Helping Seniors During the Holiday Season

by Marguerite Bushwick, LCSW, NCG

In my line of work I am always helping seniors, it’s why I know that it is often this joyous time of year that is the hardest for many. In the coming months many religions and cultures celebrate holidays. Magazines, social media and TV advertisements start their yearly campaigns of announcing the upcoming holidays showing images of love and joy; for many people, the reality of the holidays is not so cheerful.

While aging can bring wisdom and experience, there are inevitable losses that even the healthiest seniors face. Loved ones and friends fall ill and pass away. Energy and mobility levels often decrease, resulting in feelings of lost independence and opportunities. Neighborhoods change over time, leaving even those well enough to remain in their own homes feeling lonely. The focus on family, friends and togetherness during this time of year can actually bring melancholy feelings to the forefront. Feelings of isolation and loneliness can take hold, especially during the holidays, a time that in the past was filled with activities and traditions with family and friends.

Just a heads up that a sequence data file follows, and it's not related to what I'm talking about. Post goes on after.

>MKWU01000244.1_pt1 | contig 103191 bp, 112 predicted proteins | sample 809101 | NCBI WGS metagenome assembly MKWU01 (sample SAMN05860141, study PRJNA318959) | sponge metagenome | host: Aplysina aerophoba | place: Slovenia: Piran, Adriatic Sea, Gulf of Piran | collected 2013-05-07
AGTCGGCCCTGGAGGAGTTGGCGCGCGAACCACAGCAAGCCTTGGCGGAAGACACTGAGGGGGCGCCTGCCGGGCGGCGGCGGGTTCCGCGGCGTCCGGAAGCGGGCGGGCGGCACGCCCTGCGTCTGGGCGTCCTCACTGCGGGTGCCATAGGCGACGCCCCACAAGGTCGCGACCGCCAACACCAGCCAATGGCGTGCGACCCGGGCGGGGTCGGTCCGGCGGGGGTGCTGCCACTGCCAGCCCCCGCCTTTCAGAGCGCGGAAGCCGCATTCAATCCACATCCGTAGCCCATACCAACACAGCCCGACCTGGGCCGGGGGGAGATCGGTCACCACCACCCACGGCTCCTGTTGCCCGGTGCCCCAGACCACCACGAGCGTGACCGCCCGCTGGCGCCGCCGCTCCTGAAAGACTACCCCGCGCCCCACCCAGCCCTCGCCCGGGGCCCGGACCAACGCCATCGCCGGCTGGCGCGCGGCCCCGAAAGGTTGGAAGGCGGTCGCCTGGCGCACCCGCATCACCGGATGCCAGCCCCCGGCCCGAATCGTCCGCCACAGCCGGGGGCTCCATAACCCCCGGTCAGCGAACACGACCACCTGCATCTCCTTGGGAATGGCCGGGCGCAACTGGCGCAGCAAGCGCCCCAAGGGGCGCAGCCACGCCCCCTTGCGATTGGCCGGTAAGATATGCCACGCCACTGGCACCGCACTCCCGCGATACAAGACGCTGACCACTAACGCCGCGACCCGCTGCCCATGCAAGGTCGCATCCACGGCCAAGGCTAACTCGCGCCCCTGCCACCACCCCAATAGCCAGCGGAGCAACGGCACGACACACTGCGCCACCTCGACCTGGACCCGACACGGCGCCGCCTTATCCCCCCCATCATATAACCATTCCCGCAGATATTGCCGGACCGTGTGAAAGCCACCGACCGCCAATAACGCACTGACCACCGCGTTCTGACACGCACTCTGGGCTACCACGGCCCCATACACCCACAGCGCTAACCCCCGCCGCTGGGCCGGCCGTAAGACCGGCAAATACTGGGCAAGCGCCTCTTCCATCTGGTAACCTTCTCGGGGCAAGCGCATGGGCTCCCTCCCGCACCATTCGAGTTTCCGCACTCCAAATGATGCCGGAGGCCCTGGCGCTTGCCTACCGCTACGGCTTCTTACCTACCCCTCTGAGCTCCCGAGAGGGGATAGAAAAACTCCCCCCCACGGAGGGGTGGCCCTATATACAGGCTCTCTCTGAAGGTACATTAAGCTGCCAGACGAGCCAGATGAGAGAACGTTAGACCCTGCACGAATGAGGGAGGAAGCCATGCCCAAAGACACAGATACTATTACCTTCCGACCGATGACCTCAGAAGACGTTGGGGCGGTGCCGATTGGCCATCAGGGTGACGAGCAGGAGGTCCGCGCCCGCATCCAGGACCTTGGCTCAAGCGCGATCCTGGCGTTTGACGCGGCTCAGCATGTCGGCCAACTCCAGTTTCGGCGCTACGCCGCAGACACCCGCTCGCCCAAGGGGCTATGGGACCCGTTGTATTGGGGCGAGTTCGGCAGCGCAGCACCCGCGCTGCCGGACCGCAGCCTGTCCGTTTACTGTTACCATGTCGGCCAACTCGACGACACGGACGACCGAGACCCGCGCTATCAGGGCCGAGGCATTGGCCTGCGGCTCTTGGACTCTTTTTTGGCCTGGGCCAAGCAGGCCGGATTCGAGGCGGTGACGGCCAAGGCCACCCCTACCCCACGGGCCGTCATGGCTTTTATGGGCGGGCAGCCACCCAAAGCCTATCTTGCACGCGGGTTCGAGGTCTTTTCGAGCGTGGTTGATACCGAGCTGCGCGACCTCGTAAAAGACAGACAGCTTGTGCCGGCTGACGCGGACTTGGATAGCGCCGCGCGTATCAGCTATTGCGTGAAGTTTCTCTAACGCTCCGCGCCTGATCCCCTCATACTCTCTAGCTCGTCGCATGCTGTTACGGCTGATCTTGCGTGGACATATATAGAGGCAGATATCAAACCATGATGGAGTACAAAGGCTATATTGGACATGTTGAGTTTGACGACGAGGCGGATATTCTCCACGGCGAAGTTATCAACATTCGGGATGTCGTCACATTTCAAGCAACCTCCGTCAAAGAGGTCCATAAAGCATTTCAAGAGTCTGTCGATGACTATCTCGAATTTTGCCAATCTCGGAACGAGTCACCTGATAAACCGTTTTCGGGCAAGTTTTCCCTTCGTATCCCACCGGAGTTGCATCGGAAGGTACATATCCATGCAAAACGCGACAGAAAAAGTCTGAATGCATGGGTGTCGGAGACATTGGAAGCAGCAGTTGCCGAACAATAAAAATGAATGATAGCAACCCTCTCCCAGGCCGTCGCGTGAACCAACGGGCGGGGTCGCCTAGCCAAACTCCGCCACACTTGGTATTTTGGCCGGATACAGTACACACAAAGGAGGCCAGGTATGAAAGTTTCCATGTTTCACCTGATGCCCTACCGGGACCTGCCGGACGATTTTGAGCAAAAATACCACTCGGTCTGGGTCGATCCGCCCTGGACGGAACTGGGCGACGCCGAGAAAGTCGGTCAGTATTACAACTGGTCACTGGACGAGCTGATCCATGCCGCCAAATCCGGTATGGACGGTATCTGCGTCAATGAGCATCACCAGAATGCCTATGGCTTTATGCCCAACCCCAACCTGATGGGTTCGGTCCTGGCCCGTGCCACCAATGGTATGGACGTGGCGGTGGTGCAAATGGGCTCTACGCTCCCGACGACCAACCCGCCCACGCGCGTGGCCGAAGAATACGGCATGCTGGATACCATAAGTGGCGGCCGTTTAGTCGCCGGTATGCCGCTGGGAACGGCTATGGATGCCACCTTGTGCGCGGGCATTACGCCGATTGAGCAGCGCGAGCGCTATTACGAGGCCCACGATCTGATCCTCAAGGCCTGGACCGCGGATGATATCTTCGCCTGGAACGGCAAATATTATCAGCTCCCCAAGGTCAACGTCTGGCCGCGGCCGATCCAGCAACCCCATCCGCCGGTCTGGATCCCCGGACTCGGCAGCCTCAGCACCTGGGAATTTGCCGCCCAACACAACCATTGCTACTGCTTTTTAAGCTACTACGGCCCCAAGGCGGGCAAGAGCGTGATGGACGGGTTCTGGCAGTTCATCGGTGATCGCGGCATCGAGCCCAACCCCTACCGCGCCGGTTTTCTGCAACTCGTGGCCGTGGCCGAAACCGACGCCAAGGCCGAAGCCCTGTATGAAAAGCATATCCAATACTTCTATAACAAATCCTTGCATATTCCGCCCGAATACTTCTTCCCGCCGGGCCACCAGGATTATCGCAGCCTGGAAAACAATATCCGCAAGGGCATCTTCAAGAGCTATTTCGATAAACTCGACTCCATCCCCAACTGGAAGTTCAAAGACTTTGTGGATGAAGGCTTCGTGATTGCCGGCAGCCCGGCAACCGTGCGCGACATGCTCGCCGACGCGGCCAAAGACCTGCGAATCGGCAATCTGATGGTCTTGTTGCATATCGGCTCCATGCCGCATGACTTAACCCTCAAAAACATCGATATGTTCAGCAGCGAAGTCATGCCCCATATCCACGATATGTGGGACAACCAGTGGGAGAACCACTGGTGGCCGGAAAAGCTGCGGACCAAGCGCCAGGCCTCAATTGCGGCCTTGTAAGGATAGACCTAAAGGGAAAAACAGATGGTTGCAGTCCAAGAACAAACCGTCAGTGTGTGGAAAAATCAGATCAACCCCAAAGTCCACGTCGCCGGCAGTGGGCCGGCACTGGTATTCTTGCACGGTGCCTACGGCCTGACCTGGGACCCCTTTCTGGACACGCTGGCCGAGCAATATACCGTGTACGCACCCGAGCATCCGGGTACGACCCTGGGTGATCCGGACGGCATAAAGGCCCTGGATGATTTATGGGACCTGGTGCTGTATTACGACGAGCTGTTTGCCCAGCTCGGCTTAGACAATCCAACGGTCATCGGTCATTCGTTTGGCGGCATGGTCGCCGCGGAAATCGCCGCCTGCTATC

Following are a few tips how we can enhance a senior’s holiday experience:

  • Make a point of actively listening when the senior wants to talk, even if the discussion is negative. An honest and empathic conversation can help the senior process what is bothering him/her, whether they are mourning a loss or coming to term with new challenges in their life.
  • Remind them how important they are as part of your life, your family member’s lives and these annual holiday celebrations. They may feel useless or burdensome if they cannot contribute to or fully participate in the festivities like they used to. Encourage them to do what they are capable of.
  • Over the years, holiday cards diminish in quantity and often bring bad news. Be gentle with your loved one if these annual greetings are an important tradition of theirs. If possible, ask other family members and friends to contribute a simple card, picture or drawing to help keep the senior’s seasonal mail more upbeat. If needed assist the senior to get and write their outgoing cards.
  • Help them add decorative touches to their home or room. Many seniors enjoy reflecting on past holidays as they unpack cherished decorations, so be sure to listen to their stories and as about special items.
  • Cook and bake traditional foods and treats with your senior.
  • If you cannot visit, call.
  • The most important thing you can do to make them feel loved and included is to spend time with them. Look at family photos, listen to seasonal music, or do crafts together.

Watch for ongoing signs of depression. What at first may seem like “holiday blues” could turn into depression if not treated. If signs of depression continue encourage them to seek help by contacting Jewish Family Service for a confidential consultation.

Wishing all a healthy new year, a year filled with gratitude.

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